Coursework in both content and pedagogical knowledge that is grounded in the curricula of the schools where trainee teachers will eventually teach is clearly essential. This requires the availability of qualified teacher educators who can impart relevant skills. But it also needs to be supported by the necessary learning materials as well as the requisite duration and intensity of teacher training courses –determined with reference to context—to ensure the development  of effective teachers.

Teaching involves the mastery and exercise of various skills, which makes practicum—the supervised practical application of a previously or concurrently studied field or theory—a critical component of well-rounded professional development. Effective practicums help teachers gradually assume more tasks and more responsibilities supported by monitoring and mentoring based on productive partnerships between training institutions and schools. This, in turn, should help create a trainee-centered experience that allows for formative assessment based on constructive feedback, accompanied by reflection and dialogue.

Effective quality assurance mechanisms can underpin the entire education system through, for example, provision of accreditation for training institutions and support for certification and alternative preparation for teaching. More specifically, quality assurance can underpin quality, objectivity, and transparency for both pre- and in-service training systems. It can help ensure adherence to training standards, removal of political influence, and the exercise of effective control over the number of candidates entering the system. Quality assurance can also ensure regulation of screening mechanisms regarding, for example, the implementation and integrity of assessment and examinations, providing clear signals that such screening mechanisms are free from manipulation.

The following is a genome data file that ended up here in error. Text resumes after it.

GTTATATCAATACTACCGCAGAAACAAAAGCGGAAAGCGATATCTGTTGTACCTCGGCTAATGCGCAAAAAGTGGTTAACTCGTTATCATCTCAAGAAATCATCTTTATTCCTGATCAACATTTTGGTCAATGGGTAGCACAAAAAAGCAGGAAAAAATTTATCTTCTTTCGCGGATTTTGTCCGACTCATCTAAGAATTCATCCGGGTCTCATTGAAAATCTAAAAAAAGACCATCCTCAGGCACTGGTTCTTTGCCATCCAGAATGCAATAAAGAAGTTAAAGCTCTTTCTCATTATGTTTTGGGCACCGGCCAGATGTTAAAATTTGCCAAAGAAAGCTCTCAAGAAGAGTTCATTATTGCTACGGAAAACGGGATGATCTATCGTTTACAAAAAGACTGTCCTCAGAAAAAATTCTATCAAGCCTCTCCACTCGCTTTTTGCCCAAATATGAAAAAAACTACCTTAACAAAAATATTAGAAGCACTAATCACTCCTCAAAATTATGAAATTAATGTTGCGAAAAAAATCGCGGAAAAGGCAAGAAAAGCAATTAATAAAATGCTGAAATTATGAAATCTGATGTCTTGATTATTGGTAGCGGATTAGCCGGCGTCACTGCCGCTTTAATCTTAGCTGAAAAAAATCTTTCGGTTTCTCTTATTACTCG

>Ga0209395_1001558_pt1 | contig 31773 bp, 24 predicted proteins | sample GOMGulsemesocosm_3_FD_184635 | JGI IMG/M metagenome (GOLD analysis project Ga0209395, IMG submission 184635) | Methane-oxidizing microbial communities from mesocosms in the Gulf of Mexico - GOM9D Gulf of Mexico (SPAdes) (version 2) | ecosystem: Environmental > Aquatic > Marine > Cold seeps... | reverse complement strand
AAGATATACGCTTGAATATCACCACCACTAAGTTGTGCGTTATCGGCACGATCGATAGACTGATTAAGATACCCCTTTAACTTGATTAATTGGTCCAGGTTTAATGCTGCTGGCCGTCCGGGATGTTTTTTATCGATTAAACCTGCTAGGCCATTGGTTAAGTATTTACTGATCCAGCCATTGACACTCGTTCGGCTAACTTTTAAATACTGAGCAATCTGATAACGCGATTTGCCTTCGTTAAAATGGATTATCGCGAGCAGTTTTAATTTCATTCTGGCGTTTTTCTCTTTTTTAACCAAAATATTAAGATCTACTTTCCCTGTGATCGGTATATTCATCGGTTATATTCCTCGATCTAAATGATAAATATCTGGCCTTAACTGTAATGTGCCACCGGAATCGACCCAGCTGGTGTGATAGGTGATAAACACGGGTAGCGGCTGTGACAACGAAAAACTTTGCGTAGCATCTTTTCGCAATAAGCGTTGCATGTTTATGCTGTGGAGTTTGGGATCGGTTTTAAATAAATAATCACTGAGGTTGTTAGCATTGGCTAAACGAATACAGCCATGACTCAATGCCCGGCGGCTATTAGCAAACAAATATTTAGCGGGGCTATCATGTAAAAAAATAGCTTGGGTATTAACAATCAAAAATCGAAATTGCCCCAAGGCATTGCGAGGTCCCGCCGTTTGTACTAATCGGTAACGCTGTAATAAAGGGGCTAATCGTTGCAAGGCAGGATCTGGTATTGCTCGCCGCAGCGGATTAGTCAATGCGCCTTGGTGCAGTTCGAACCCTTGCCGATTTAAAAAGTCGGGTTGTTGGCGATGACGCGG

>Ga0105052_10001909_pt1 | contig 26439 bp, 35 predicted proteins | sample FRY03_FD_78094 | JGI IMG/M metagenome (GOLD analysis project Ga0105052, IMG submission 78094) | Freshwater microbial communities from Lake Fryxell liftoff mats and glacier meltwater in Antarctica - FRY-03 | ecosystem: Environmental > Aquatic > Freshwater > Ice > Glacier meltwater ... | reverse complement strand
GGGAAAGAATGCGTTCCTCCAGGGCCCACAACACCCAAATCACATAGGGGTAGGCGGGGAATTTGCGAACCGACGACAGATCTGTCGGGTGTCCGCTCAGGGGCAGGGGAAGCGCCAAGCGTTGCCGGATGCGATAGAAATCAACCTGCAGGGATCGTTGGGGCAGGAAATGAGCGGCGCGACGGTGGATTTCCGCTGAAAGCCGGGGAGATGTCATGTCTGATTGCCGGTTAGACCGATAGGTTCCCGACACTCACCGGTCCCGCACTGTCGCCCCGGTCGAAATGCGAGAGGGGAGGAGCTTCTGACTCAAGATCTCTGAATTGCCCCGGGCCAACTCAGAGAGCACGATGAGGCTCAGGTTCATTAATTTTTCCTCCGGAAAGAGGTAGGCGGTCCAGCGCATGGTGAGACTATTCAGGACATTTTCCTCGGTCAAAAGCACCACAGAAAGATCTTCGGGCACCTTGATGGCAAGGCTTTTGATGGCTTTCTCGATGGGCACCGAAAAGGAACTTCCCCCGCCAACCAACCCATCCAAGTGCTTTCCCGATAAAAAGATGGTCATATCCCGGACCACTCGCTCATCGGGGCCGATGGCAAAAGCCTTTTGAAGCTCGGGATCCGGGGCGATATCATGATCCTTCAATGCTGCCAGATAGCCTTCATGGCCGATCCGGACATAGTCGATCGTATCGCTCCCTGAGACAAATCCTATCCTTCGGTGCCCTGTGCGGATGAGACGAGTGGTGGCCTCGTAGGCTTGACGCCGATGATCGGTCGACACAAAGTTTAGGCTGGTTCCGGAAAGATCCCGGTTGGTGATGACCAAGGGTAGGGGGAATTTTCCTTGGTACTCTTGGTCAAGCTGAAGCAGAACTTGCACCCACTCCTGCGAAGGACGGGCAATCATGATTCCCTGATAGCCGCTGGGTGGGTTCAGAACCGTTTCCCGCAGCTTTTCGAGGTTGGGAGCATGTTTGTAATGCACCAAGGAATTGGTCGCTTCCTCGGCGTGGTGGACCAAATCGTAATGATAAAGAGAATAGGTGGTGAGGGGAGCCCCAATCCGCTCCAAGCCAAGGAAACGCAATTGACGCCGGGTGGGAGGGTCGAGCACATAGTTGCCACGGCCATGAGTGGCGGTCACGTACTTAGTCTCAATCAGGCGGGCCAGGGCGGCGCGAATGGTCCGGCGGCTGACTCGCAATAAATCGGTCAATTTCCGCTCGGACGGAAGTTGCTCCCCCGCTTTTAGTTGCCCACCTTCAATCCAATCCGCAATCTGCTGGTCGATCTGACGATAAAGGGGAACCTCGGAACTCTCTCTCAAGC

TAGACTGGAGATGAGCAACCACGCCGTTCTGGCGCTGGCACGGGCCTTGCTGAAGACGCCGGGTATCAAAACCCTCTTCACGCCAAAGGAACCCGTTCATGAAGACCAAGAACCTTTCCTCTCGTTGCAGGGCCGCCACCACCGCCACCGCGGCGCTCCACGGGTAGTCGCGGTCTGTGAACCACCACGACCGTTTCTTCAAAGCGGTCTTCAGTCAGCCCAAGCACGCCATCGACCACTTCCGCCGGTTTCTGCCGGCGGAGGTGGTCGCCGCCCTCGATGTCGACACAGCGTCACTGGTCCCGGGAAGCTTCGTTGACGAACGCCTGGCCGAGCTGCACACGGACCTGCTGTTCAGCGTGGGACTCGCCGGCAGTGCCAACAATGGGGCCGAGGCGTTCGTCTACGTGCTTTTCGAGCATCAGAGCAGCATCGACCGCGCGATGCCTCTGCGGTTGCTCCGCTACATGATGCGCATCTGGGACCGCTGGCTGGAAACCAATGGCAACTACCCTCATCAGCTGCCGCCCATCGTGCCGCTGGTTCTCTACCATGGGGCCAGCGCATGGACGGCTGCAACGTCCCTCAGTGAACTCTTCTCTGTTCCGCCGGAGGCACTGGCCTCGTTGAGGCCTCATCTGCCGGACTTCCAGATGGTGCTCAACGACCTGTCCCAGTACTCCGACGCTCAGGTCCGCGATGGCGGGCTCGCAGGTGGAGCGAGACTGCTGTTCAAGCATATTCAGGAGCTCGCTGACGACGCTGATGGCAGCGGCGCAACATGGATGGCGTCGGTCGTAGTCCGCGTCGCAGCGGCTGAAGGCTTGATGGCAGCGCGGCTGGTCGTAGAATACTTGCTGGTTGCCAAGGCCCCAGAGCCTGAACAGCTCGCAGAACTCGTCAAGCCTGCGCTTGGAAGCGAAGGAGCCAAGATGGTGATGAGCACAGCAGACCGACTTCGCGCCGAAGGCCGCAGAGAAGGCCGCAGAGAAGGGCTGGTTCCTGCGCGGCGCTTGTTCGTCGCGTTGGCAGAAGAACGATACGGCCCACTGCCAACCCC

Finally, quality in-service training can be vital in supplementing and improving teachers’ instructional practices and knowledge conducive to student learning. Quality in-service training observes adult learning principles, is implemented over an adequate duration, and offers sustained follow-up support through coaching or feedback that promotes reflection. It may be easier to ensure the presence of these characteristics in smaller pilot efforts, but it is imperative, if enhanced learning outcomes are the focus, that quality is maintained and sustained when in-service training is scaled up.

In the second and third blog in this series we elaborate on what the World Bank has done to support pre- and in-service teacher training, where it has placed an emphasis, what it has done well, and where it might need to improve to scale-up training programs.

Read IEG's report: Selected Drivers of Education Quality: Pre- and In-Service Teacher Training

Pictured above: A teacher trainee helps out in the class two classroom by passing out textbooks. As part of her training she will spend three weeks observing and working with each teacher in the school. Sandogo “B” primary school, District 7, Ouagadougou. Credit: GPE Kelley Lynch